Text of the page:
1)Pitting or corrosion on all parts and internal carburetor surfaces; repair technicians will generally replace a component if it contains any pitting or corrosion at all. When working on your own engine, you can make up your mind which parts require replacing and which do not. Reuse of a damaged part will invariably mean that you end up repeating the same work more quickly than you would by applying a new part.

TIP: tiny imperfections inside the float chamber and main carburetor body can often be eradicated with emery cloth stretched across a surfacing plate.

2)Nicks or abrasions on gasket surfaces; sometimes these can be addressed with emery cloth, as mentioned above, if they are relatively minor.

3)Wear and injury to the float or float arm. Cork-type floats that are oil-saturated cannot be reused; they must be replaced. If there is wear to a float-arm hinge, its movement may be compromised and therefore it should not be reused.

4)Damage or other abrasions to the needle valve or its seat; since the needle valve and its seat are designed to fit tightly and wear together, both should be replaced simultaneously.

5)Nicks and abrasions on the tapered end of the low-speed needle; anytime you unearth these, the low-speed needle must be replaced. Check your outboard service manual to determine if needle packing should also be addressed during a carburetor refurbishing.

TIP: core plugs and lead shots should be left alone in a carburetor refurbishing unless they appear to be leaking; tiny plug and lead-shot leaks can sometimes be fixed with a punch and rubber mallet by: 1)locating the flat end of the punch against the lead shot or plug; 2)striking it sharply. If this process fails to eradicate the leak, you have no choice but to replace the defective lead shot or plug.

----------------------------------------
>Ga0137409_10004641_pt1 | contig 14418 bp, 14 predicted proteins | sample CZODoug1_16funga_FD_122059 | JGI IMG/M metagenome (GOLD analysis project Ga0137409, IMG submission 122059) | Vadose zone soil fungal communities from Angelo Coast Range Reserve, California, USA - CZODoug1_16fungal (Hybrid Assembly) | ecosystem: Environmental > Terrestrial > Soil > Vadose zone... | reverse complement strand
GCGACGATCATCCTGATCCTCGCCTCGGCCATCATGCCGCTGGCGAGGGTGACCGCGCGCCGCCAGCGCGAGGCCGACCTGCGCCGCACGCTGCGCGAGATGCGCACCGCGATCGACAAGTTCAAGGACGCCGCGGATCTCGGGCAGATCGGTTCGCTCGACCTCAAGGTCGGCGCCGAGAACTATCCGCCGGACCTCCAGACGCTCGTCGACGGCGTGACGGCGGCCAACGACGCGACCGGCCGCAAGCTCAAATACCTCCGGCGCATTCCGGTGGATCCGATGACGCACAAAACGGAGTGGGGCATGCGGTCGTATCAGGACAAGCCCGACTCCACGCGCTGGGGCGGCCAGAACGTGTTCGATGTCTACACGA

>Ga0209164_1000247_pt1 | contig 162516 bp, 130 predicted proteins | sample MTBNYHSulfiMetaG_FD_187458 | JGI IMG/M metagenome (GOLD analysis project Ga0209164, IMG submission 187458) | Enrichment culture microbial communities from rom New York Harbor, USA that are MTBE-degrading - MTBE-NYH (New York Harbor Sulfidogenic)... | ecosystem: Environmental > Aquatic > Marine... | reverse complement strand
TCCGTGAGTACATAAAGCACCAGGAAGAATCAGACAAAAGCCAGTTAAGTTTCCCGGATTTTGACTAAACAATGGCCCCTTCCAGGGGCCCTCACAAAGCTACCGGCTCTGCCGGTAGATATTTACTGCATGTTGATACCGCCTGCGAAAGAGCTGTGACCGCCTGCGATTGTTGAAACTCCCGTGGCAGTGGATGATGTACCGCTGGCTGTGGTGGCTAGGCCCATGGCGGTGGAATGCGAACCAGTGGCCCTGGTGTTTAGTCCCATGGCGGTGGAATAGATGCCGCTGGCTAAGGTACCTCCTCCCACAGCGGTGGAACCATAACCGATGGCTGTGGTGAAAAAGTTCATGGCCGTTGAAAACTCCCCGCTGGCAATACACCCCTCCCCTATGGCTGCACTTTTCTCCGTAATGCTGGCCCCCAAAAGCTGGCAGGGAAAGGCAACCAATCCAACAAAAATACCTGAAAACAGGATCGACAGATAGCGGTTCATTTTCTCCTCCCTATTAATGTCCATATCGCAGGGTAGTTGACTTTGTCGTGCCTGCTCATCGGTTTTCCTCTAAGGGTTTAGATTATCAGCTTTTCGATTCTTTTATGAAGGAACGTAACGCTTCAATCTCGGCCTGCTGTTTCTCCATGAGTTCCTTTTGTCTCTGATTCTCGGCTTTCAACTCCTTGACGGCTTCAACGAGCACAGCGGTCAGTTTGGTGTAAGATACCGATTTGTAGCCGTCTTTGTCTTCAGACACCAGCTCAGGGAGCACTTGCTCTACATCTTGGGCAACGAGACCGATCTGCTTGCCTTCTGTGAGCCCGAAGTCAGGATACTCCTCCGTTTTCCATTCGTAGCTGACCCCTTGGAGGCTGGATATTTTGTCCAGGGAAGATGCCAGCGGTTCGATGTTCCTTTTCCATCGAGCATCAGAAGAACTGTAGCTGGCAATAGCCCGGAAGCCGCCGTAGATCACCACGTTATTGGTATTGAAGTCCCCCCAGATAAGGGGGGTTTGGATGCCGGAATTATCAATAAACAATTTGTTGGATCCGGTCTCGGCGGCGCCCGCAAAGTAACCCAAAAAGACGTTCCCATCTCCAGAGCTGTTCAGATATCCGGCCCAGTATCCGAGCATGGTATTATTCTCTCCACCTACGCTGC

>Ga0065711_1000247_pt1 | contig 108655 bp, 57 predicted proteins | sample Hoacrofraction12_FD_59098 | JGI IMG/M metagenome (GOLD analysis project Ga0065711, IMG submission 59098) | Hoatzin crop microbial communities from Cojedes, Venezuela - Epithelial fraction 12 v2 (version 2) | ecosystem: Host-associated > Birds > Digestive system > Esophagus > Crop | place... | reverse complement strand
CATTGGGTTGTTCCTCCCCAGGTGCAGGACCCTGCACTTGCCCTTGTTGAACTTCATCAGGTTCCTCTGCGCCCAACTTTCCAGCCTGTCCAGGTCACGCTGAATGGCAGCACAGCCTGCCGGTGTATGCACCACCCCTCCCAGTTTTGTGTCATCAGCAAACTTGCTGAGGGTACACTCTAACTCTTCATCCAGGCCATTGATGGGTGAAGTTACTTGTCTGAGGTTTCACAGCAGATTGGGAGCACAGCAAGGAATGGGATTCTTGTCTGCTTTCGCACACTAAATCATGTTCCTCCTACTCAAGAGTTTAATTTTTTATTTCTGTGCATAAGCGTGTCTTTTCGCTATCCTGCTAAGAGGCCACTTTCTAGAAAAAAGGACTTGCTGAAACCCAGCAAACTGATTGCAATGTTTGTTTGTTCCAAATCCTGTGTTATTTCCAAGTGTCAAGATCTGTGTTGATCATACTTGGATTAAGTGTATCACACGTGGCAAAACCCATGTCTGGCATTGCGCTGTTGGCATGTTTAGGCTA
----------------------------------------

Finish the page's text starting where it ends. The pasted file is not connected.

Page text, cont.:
What you should know about carburetor reassembly: it is preferable – though not absolutely essential – to utilize new gaskets and seals, even if the existing ones appear to be in good condition. This is advised because old or reused gaskets are more subject to leaks, and, if a gasket or O-ring or some other seal is destined to have leakage issues, it probably will occur quickly after an engine has been returned to service. TIP: for all of the seals and gaskets required for the rebuild of a given carburetor, look for a carburetor kit; usually these will be available from an engine manufacturer. For popular motors, they can be obtained from a variety of sources.

You should check the float position: after it and the needle valve have been installed. This will ensure that the float opens and closes the needle valve the intended amount. Some carburetor floats can be checked for position with a standard ruler, while others require a special gauge from the manufacturer. It is especially critical to check float position in a two-barrel carburetor.

If the float drop is incorrect: it must be adjusted. Often this is a simple matter of bending the float arm to alter float position within the float bowl. An engine service manual should detail the exact procedure for adjusting the float of a given carburetor model. You should also torque down the screw or screws that anchor the float bowl to prevent leaks.